Issue Date: October 6, 2008
Improved Fabrication Of Crystalline Films
Researchers in Japan have developed a simple method for preparing rare-earth hydroxide films by trapping crystallites of one such material at a solvent interface and then uniformly transferring them to a substrate (Chem. Commun., DOI: 10.1039/b812111g). The resulting films are of much better quality in terms of orientation and coverage than crystalline films prepared by traditional methods, such as solvent evaporation or spin-coating. Takayoshi Sasaki of the National Institute for Materials Science and coworkers had previously synthesized Eu(OH)2.5Cl0.5•0.9H2O, which forms micrometer-sized platelike crystals. The team's film-fabrication method begins by dispersing the crystallites in water and then adding hexane, which results in a two-phase system. When a few drops of ethanol are added, the crystallites form a monolayer at the water-hexane interface. When a pretreated substrate is dipped into the solution, the crystallites adhere to the substrate, forming a monolayer film; multiple layers are deposited by repeatedly dunking the substrate. Subjecting the film to ultrasound treatment serves to create uniform layers of the large crystallites. Well-organized films of the type made by the Japanese team, which are photoluminescent and readily undergo anion exchange for further modification, have potential applications in optical devices and chemical sensing.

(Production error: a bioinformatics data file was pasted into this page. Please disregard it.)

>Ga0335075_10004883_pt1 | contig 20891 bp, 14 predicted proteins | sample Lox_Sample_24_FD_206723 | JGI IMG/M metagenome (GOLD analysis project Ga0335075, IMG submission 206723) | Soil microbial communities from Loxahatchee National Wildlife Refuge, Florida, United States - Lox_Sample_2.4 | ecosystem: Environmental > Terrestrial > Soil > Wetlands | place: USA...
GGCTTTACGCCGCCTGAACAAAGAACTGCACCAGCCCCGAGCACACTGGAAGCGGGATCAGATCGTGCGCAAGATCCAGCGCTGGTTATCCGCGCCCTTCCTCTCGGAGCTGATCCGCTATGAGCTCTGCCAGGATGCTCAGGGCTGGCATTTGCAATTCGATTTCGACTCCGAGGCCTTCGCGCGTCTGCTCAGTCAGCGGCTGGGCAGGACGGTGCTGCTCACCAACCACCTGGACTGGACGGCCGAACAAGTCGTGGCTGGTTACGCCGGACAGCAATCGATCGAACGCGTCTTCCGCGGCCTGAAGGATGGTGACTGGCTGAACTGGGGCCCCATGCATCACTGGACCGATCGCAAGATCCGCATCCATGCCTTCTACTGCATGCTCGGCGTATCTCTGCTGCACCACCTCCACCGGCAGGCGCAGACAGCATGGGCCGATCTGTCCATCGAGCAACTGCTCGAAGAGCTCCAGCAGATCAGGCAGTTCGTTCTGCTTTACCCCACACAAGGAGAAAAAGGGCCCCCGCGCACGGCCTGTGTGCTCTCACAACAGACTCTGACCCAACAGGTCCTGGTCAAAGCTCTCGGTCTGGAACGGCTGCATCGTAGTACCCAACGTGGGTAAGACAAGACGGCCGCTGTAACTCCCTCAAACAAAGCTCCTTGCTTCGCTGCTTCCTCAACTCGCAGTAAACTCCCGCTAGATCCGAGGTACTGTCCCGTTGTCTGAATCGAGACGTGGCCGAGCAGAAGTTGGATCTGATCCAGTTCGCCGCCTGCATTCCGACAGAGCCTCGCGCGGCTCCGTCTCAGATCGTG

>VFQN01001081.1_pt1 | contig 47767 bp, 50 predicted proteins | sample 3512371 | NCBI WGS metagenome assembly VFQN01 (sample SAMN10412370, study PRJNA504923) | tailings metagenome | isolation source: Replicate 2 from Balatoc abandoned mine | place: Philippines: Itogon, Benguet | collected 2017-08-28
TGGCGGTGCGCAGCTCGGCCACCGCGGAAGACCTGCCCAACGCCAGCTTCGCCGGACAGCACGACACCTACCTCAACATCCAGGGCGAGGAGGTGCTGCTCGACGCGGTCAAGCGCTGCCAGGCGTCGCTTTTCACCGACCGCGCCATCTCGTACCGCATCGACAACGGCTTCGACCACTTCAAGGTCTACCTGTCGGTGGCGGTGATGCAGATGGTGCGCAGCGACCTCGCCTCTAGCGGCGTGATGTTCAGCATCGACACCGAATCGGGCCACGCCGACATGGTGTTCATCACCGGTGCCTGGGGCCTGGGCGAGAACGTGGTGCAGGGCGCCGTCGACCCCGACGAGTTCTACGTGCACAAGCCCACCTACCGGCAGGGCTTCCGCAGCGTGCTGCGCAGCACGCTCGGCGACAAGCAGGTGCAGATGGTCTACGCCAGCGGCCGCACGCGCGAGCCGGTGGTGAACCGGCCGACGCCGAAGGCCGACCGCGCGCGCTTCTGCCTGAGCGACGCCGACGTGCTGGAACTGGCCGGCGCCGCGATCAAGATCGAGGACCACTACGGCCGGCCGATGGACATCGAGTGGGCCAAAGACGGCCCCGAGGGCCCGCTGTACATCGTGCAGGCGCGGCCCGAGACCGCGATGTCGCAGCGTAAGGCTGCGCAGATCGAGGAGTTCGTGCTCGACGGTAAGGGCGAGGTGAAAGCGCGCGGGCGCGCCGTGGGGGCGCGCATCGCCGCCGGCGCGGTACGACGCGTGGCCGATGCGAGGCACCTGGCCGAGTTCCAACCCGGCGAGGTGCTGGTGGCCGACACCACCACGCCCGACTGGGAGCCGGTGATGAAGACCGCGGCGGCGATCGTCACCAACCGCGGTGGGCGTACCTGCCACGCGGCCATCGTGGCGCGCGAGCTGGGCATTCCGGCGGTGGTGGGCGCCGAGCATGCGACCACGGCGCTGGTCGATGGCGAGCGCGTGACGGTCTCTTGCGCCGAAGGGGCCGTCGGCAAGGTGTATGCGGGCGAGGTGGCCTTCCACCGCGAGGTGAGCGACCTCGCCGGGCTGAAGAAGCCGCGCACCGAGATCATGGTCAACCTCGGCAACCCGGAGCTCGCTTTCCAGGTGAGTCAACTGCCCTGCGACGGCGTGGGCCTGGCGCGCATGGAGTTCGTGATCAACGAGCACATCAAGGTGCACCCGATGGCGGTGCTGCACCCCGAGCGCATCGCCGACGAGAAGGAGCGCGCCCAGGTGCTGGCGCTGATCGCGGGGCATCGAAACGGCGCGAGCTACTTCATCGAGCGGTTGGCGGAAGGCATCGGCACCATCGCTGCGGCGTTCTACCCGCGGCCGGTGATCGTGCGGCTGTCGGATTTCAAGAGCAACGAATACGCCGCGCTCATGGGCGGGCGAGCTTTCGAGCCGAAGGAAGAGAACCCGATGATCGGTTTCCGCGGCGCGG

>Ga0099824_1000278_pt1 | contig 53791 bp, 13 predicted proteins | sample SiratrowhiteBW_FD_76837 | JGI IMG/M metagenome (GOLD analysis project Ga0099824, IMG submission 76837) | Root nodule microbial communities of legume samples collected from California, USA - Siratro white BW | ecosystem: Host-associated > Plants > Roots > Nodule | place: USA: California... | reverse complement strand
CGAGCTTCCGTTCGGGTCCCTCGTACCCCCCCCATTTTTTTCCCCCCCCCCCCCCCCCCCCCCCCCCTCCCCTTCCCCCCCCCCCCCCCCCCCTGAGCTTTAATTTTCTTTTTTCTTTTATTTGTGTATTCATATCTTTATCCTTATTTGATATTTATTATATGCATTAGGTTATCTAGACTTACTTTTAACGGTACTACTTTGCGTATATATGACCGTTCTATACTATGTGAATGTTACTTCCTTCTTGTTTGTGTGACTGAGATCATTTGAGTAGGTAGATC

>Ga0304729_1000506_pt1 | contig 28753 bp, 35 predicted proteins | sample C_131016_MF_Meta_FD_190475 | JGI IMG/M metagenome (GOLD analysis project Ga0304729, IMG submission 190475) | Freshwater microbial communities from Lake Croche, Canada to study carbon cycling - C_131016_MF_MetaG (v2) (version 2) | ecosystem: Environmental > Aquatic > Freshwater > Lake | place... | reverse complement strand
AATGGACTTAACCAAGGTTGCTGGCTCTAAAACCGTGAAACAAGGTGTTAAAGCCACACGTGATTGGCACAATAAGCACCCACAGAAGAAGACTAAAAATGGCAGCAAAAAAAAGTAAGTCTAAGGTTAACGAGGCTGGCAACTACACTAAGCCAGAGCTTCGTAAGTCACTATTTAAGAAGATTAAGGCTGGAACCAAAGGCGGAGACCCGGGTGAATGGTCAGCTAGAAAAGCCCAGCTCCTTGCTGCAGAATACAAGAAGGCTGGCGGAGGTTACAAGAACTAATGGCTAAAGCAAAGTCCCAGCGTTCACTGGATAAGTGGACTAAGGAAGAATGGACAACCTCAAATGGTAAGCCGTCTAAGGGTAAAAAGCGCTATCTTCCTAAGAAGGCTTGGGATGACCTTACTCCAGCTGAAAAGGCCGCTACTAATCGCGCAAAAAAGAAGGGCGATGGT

- Chemical & Engineering News
- ISSN 0009-2347
- Copyright © American Chemical Society